By Martin Cole-
A massive fire has killed at least 41 inmates, including two foreigners serving drug sentences, at an overcrowded prison near Indonesia’s capital Jakarta.
Firefighters worked throughout the early hours of Wednesday to extinguish the flames as black smoke billowed from the compound of the Tangerang prison on the outskirts of the country’s capital Jakarta.
Ambulances filled with body bags were driven from the prison to a nearby hospital morgue after the fire was put out.
Relatives of prisoners arrived at the jail throughout the day to check whether their loved ones were among the dead.
Most of the 41 people killed were drug convicts, including a man from South Africa and a man from Portugal, while other victims included a terrorism convict and a murderer, Indonesia’s law and human rights minister Yasonna Laoly told reporters.
He expressed his deep condolences for the families of the victims and pledged to provide the best treatment for those injured.
“This is a tragedy that concerns all of us,” Mr Laoly said.
Once the fires had been extinguished hundreds of police and soldiers were deployed around the prison to prevent prisoners from escaping, Jakarta Police Chief Fadil Imran told reporters near the scene.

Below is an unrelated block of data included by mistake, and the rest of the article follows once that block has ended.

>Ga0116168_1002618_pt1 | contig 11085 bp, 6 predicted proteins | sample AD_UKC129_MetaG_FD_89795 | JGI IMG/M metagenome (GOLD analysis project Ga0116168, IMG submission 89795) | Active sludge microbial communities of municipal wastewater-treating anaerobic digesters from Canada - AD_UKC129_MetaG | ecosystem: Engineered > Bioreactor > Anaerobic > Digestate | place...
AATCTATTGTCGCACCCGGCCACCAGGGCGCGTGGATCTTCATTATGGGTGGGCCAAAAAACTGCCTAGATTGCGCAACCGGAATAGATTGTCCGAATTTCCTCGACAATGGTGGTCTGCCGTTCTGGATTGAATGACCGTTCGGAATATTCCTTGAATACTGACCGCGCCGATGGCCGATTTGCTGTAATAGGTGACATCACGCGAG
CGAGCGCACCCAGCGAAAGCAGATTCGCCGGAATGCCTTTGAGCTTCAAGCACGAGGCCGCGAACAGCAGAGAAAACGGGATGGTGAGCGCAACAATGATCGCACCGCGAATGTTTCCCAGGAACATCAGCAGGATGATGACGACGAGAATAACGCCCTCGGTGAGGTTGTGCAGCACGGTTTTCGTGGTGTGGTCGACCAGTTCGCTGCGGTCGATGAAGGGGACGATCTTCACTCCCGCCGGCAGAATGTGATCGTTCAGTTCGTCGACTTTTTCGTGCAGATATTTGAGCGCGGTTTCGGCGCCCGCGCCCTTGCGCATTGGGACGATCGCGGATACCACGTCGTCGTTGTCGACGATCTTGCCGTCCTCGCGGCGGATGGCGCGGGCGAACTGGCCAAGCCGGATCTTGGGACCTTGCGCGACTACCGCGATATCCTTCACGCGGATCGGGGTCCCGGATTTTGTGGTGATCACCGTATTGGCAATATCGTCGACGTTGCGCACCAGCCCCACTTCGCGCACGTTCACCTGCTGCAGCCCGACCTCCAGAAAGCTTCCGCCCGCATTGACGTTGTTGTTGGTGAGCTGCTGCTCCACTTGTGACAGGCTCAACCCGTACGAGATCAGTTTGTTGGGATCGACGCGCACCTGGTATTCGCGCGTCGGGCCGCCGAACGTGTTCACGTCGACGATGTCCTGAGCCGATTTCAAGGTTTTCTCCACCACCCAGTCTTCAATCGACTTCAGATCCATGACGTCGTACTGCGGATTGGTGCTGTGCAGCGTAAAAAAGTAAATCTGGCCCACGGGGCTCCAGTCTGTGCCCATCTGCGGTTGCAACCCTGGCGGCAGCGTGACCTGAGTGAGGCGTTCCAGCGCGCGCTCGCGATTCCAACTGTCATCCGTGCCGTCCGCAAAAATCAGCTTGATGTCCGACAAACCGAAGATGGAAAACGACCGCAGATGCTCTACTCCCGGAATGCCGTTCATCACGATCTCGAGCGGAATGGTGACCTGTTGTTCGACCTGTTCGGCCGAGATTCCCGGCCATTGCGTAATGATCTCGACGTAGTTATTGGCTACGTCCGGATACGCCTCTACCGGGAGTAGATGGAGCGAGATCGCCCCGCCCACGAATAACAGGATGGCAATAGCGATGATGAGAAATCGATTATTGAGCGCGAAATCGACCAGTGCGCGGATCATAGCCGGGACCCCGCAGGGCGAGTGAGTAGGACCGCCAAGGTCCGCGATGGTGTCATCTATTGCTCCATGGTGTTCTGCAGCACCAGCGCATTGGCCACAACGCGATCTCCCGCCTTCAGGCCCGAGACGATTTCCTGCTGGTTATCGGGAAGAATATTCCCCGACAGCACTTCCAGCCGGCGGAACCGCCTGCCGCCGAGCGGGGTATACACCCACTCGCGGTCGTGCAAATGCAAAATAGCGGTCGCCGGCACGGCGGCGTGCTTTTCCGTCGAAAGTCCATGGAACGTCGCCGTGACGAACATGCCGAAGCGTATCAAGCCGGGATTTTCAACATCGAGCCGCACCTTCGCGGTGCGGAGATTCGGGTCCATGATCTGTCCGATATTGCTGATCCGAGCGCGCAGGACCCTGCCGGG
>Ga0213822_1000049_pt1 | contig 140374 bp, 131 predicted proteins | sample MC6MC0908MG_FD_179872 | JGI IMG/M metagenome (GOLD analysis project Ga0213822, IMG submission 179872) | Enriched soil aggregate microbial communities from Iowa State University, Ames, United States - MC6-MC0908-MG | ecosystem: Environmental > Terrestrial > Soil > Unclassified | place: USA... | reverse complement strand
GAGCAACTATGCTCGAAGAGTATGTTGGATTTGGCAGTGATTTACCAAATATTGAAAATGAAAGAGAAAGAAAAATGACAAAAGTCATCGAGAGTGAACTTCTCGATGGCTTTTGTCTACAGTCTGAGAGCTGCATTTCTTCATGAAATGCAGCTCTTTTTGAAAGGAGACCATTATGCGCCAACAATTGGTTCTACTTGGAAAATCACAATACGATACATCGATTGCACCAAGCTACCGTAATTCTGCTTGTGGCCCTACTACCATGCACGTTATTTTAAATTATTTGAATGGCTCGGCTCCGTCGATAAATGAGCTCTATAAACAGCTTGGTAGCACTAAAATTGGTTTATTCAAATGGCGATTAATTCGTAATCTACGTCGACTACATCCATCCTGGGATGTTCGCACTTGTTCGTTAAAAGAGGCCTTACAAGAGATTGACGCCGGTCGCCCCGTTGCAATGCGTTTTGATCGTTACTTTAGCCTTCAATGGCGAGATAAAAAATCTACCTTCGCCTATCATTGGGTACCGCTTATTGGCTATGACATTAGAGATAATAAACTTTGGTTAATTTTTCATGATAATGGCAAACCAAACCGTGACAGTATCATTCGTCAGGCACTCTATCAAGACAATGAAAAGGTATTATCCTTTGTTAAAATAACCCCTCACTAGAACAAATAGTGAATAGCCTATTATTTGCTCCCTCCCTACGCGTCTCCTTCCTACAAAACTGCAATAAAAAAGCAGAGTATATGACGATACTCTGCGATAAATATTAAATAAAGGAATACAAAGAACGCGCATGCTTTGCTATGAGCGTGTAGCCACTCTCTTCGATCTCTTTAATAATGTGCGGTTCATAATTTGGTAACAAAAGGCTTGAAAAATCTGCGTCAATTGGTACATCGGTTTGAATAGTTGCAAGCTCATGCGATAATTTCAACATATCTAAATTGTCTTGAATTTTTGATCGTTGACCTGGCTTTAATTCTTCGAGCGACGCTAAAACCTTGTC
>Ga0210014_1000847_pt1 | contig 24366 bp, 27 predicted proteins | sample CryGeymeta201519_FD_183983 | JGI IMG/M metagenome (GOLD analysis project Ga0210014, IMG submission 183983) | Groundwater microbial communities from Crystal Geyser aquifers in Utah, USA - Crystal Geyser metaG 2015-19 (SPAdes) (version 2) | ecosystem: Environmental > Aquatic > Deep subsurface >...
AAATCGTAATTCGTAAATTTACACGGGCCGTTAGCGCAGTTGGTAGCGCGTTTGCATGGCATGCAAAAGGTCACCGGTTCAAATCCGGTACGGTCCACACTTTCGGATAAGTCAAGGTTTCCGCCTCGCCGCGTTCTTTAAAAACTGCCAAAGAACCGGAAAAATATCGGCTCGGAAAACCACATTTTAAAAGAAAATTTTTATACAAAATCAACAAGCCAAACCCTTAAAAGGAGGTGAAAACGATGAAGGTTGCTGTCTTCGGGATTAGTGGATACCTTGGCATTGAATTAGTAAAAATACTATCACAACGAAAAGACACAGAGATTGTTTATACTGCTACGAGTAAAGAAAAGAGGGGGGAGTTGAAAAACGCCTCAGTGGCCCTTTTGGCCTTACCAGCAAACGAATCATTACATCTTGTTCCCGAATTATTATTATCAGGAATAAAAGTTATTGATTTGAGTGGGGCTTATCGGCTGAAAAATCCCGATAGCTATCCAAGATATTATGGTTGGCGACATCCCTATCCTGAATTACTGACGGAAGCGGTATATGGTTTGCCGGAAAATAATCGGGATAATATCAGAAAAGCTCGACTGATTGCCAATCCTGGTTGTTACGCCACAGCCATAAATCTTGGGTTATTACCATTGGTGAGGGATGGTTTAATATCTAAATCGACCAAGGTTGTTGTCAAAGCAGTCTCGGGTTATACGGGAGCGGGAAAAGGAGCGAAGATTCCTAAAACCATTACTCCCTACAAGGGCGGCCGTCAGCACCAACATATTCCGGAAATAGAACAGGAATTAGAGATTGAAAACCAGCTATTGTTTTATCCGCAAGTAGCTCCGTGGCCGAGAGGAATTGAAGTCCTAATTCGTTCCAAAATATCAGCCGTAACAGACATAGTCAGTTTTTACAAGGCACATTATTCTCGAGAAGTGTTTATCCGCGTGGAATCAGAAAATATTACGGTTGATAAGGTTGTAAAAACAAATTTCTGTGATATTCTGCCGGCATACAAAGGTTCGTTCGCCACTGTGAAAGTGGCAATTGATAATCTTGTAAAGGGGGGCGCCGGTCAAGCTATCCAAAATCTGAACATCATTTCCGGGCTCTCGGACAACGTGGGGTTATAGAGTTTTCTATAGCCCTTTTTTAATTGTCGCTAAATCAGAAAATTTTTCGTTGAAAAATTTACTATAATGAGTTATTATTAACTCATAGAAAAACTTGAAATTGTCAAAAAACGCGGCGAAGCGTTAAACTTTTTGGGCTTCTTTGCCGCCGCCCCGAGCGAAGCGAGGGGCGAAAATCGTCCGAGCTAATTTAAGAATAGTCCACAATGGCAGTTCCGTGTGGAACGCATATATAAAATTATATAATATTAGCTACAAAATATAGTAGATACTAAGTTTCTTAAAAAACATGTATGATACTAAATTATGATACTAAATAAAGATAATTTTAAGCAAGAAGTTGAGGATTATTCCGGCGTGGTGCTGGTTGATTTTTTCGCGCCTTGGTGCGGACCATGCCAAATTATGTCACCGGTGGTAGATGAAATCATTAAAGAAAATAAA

“The situation is now under control,” Mr Imran said, adding that at least 80 people had been taken to hospital, eight of them with severe burns.
Police officers guard the main entrance to Tangerang prison (Tatan Syuflana/AP
The shocking blaze broke out at 1.45am in Block C2 of the prison, where the 19 cells that were built to hold 40 inmates were stuffed full with more than triple that number.
The cause of the fire appears to have been an electrical short circuit, according to initial findings, Jakarta police chief Fadil Imran said.
As the fire was brought under control, hundreds of police officers and soldiers were deployed around the prison to prevent inmates from escaping, Mr Imran told reporters.
Tangerang prison which is overcrowded was designed to house 900 inmates but had more than 2,000, Mr Laoly said.
In July, there were a total of 268,610 inmates in Indonesia’s prisons, which were built to hold 132,107 people.
The government has acknowledged the problem of over-crowding in prisons – with more than half of the system’s inmates being held on narcotics offences as a result of the country’s war on drugs.
The disaster is a tragedy for the prison and the In donesian government, but for the drug dealers, it is bad cama.